Anyways. She was in town visiting a clutch of friends of hers that still hang out in the area and wanted to catch up. She also had her 17-month-old son, who was a cute kid. Many of her friends also had young children. So I spent my weekend in the bosom of young parenthood, among the fights, poopy diapers and frequent screeches.
Which, as you might know, is a very different atmosphere than I’m used to.
Apart from my family, whom I am blessed to be loved by and love wholeheartedly, I have been alone for my whole life. As a military child, I learned to start over every couple of years. There is no home. There is no childhood friendship. There really is nothing consistent other than change.
This is good in that it can make a person very self-sufficient, but it also teaches someone to remain very emotionally distant.
I’ve also been completely alone in my “adult” life—not for lack of trying. Call it bad luck, call it awkwardness, who knows, I swing and miss with the whole relationship thing.
It folds in with the motif of the street urchin looking in someones window to a family enjoying warmth and laughter. It’s just a different world.
So the weekend was a little jarring, to be honest—a good jarring, though.
In little bits, I had someone in my life for a few hours a day. I watched the little guy play. I kept him from falling. I carried him around. It was nice.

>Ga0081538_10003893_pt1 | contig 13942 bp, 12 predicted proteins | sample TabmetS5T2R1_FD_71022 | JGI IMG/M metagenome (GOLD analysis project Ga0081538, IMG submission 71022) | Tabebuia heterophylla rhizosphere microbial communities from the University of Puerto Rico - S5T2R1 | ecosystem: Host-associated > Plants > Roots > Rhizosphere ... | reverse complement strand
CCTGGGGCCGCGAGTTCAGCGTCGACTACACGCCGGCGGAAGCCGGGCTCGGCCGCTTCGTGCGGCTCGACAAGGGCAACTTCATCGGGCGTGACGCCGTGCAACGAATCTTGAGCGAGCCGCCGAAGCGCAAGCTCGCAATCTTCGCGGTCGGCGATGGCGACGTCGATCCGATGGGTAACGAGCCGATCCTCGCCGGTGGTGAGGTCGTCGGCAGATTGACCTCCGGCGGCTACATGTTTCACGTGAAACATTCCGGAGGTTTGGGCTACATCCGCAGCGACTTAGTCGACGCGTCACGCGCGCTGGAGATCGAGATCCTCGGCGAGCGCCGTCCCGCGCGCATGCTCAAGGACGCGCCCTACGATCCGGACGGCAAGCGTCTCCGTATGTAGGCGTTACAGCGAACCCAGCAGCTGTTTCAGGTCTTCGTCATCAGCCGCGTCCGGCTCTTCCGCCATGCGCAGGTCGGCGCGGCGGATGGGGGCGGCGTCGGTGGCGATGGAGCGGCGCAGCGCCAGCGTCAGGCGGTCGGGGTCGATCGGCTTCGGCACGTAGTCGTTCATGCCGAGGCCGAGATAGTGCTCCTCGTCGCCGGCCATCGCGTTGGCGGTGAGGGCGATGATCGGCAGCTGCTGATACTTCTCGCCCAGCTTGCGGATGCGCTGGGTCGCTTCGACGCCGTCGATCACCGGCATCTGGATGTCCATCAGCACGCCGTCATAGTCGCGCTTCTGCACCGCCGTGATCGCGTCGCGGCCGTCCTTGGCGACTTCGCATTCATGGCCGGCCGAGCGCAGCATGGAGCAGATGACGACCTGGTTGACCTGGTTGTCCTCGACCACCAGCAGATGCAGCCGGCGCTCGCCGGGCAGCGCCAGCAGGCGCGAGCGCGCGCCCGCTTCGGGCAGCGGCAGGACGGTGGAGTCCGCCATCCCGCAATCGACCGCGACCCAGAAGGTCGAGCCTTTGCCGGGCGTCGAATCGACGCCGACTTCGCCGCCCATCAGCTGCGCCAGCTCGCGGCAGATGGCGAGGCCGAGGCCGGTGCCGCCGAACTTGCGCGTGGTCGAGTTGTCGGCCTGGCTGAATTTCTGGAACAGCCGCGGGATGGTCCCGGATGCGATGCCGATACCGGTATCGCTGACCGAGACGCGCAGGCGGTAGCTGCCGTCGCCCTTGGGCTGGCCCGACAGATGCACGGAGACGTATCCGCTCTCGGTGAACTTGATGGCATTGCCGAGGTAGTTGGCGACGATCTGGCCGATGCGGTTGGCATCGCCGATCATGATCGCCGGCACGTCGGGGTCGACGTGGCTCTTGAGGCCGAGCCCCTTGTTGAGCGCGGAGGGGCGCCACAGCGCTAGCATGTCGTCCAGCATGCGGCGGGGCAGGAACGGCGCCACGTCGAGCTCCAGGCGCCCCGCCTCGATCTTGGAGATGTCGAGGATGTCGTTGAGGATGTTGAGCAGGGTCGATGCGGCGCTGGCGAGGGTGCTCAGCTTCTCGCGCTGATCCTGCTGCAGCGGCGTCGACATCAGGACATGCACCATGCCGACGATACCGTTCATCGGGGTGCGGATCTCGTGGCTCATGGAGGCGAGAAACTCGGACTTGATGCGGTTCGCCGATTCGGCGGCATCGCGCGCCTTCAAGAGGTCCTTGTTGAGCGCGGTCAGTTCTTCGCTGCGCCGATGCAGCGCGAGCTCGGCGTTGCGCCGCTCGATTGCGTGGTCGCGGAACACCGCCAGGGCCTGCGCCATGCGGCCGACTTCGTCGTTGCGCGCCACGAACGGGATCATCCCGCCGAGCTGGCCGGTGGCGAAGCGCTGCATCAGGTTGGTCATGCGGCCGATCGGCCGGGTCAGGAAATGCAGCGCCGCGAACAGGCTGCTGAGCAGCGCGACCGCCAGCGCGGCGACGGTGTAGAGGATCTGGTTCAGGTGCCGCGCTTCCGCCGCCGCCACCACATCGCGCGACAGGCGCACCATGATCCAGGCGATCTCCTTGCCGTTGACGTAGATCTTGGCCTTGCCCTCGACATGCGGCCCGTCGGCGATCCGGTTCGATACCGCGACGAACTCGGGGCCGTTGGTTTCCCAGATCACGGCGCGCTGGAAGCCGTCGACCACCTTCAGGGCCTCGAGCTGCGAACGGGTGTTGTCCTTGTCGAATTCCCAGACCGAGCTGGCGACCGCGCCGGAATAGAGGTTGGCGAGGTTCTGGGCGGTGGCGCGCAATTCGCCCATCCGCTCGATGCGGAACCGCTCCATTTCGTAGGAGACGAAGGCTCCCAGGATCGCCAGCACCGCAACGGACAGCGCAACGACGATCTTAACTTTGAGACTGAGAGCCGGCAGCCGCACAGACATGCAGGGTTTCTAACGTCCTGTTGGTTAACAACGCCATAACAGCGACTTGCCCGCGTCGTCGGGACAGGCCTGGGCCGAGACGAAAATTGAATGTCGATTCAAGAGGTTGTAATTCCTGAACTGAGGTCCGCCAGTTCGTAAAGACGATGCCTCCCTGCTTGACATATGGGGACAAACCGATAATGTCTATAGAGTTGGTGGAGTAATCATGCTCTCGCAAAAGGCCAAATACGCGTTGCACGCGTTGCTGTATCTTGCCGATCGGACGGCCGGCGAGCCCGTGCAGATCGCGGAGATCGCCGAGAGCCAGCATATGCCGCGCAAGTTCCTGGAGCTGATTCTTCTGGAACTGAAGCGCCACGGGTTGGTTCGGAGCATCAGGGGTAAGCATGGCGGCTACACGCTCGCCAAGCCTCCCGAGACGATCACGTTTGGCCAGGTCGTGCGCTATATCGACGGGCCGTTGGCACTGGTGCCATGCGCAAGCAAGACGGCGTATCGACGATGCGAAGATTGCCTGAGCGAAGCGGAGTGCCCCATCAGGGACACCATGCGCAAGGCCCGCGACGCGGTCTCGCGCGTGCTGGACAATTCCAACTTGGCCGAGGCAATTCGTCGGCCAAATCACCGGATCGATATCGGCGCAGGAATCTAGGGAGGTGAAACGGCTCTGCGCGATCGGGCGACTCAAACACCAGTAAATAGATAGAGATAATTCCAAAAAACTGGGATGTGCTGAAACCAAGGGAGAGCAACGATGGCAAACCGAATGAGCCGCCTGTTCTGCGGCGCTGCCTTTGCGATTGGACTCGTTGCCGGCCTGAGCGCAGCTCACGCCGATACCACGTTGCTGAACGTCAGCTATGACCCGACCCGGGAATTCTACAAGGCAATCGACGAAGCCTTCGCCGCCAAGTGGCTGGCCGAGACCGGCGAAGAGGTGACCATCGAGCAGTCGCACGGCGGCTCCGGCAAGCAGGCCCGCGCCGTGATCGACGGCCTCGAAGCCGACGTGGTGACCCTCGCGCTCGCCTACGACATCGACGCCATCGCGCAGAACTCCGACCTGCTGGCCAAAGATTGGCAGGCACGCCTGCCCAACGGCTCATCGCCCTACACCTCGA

I also was completely exhausted after she put him to sleep. Hats off to parents—especially single parents. I knew it was excruciating, but wow, yeah. Still, it was only my first day-ish. I imagine it’s just like running, I’ll have to work up to the longer-distance thing.
So now, back at house, no kids, alone is more alone than ever. Quiet is more quiet. My thoughts resonate too much. There’s no one else to bounce ideas off of. There’s no one to share in things.
Alone has always sucked, to be honest. Sure, there’s freedom in aloneness, which I’m sure is missed by those tied down, but there’s also a cold emptiness, a pins-and-needles numbness from standing in a snowy evening too long. Things are stiff. Laughing at a movie screen feels weird. Sitting by the kitchen at a restaurant never gets fun.
I know God has a plan, and, ultimately, I do trust in it. I throw impatient spats now and again. I just didn’t expect the winter to be so long.